In a way, I'll let the death of The Chicken Man (however inartfully told) speak for itself. One take away, though, is that the setting was both sublimely serene, and more primitvely violent than anything that happens anywhere in this country other than "the worst neighborhoods". Too many of our people live in the reality of never knowing who and when, for whatever reason or even no reason at all, is going to be the source of deadly gunfire. On a daily basis!
When The Chicken Man died, I was not too close, and was still too close to be untouched. In distance, I was less than a block away from the killing zone. In terms of upbringing and culture, I might as well have been a light year away from understanding.
But in terms of my real world understanding, both then and now, I can see no way that more guns in more hands could have meant anything other than more bodies.
In my personal, and admittedly limited experience, every story of when another gun would have meant a saved life is met by another story of when another gun would have meant at least another taken life.
And my personal take away? Every story of no guns would have meant no gun deaths. For me, that's sufficient.
I call this Drug War Story “The death of The Chicken Man”.
We were working on a trip, I can’t remember which one. There was always something trying to happen, and most of it didn’t. Pretty much what should be expected from a group of guys that could charitably be described as “white punks on dope”. Or drug millionaires. Or whatever.
“El Rodadero”, Colombia was the most civilized and appealing place I had ever seen in the third world. At least I thought so until the guy that owned the little fast food stand that cooked and sold barbecued chickens was killed by a couple of drunk Guajiros (The Guajira Region, the desert coastal lands where north east Colombia, and north west Venezuela meet) for running out of chicken.
On the main Colombian highway from Barranquilla, just before you get into Santa Marta, there’s a turnoff that goes down to a little beach front stretch that is just gorgeous and is made up mostly of small condo towers. And some pretty nice shops and restaurants. No bad neighborhood, so I guess that the cleaners and so forth probably lived in Santa Marta and just bussed over for work. Most of the people around, though, were locals who were doing good off of the booming weed business, and some folks from around Colombia who wanted a nice beach place, but didn’t really care for the tourist driven scene that Cartagena had become. It was a place where I was well connected and well cared for.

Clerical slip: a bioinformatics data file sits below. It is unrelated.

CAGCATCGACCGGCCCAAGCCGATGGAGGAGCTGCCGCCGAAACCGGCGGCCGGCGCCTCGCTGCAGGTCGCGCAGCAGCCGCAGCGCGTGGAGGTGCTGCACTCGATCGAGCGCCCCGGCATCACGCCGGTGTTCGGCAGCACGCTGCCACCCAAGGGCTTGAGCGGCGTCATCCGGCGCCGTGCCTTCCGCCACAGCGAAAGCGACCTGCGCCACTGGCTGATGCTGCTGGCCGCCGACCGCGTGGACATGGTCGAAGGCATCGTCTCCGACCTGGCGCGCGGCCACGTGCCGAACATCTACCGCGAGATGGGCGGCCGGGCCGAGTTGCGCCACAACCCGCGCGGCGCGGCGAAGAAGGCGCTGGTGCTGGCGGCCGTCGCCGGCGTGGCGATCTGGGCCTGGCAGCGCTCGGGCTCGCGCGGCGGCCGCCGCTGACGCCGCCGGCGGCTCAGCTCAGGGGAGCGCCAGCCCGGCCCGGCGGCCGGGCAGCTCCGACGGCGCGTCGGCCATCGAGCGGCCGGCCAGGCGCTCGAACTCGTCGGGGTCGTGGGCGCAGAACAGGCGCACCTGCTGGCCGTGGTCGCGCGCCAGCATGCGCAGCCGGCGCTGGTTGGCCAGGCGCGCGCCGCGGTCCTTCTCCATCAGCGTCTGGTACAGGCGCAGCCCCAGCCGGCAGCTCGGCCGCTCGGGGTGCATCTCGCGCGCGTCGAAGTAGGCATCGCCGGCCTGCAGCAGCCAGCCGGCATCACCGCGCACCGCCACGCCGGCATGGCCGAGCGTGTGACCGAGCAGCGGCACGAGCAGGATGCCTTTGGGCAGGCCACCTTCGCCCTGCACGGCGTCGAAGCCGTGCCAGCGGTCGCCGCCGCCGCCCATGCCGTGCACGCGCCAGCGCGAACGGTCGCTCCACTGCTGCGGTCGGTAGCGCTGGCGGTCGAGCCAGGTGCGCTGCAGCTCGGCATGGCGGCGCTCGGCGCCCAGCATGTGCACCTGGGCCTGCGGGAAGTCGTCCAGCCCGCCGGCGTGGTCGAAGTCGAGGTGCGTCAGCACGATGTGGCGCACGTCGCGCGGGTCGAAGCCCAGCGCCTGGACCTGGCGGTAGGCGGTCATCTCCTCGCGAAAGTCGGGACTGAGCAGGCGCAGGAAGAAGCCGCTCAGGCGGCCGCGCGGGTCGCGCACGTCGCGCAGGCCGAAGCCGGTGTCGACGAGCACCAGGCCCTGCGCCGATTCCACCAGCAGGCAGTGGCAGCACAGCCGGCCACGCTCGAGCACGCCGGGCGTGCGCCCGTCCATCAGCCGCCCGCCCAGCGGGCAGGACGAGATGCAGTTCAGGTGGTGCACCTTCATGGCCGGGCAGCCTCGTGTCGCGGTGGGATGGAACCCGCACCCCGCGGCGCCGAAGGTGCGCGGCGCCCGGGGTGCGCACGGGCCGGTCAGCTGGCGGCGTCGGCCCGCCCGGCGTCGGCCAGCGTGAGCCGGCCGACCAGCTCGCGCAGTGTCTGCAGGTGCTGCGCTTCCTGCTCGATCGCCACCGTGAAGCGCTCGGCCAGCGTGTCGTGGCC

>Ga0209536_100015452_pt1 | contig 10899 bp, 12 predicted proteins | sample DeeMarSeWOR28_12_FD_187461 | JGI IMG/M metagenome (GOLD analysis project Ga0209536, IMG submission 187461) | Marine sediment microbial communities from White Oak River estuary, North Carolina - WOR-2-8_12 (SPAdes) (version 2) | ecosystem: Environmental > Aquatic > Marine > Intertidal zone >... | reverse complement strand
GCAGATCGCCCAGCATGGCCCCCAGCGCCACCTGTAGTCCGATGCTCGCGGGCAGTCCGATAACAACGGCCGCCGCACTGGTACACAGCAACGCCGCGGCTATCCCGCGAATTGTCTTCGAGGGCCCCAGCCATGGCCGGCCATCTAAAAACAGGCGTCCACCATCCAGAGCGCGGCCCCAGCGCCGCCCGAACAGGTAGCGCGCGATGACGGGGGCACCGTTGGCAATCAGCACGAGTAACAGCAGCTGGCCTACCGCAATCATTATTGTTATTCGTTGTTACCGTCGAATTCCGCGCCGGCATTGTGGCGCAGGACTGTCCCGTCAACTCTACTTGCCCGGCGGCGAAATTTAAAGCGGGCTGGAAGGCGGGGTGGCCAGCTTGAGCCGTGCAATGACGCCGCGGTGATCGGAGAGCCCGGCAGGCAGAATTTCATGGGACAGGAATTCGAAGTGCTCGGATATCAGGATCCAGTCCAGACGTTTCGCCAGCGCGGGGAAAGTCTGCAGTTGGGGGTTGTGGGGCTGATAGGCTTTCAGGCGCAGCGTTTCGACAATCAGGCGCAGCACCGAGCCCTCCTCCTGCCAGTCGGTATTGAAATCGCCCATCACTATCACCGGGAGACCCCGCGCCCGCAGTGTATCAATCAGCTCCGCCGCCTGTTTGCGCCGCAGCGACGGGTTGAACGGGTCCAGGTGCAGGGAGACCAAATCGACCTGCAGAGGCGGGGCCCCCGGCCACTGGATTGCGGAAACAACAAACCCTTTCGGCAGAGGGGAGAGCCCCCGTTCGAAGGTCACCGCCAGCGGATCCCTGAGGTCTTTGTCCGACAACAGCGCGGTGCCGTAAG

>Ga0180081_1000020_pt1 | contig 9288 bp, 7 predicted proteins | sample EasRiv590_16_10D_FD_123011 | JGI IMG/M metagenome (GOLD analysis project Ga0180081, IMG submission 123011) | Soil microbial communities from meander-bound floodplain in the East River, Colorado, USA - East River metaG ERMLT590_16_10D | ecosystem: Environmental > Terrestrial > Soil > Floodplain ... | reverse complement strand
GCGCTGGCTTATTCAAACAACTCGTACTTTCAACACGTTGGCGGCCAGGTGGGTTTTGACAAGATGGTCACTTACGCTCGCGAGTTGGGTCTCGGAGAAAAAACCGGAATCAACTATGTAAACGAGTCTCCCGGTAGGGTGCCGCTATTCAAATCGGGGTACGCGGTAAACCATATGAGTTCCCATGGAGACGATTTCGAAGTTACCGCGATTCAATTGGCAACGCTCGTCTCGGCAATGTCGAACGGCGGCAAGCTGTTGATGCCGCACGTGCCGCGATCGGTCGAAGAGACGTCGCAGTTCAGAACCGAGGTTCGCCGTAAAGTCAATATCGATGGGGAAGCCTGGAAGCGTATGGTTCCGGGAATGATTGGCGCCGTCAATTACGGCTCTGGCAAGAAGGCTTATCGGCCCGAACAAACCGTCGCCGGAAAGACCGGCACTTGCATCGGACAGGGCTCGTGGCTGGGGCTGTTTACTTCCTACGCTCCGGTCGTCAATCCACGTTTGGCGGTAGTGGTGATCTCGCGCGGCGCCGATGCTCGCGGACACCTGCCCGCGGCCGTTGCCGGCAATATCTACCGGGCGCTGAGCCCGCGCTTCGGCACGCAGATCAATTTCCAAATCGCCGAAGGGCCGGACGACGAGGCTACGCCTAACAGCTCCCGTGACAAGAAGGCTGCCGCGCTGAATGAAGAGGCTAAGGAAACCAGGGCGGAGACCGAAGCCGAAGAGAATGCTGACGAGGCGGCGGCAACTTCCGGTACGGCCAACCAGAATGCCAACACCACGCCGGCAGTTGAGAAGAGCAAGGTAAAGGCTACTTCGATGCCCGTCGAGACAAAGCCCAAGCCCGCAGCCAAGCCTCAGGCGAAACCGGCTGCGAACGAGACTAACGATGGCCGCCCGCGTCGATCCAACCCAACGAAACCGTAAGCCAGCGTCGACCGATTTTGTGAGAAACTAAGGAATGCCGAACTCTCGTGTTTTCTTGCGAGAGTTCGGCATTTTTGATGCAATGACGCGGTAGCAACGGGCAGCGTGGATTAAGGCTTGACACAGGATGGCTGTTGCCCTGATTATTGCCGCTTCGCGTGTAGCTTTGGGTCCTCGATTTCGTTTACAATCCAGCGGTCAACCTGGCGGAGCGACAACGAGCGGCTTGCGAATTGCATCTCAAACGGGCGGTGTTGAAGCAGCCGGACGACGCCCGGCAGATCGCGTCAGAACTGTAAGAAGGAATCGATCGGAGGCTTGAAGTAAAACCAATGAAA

I learned about the chicken man when I asked what the deal was with the police visiting the club I was in the night before and frisking everyone. I was told about the shooting and that it brought the cops out in routine search mode.
The official policy was to keep guns off of the streets, so most guys didn’t carry unless they wanted to kill someone. For business we usually hired a squad of military for escort and let them carry the hardware.
The chicken man might or might not have been armed. I bet that it wouldn’t have cost more than a free chicken dinner now and again to get the police to look the other way. It wouldn’t have mattered, though. He was probably already shot by the time that he knew there was a problem, and the Guajiros probably didn’t know that they even did it until they got a little sober the next day.
And as far as bystanders carrying, it would surprise the hell out of me if there weren’t several guns in the vicinity, but most folks are bright enough to avoid a gunfight in that situation. People with something to live for won’t choose a shootout with a couple of guys who know what they’re doing, and aren’t bright enough to care whether they kill or die, unless there’s no other choice.
But, from the perspective of the killers, there may have been some perverse sort of justification. At least The Chicken Man never ran out of chicken again.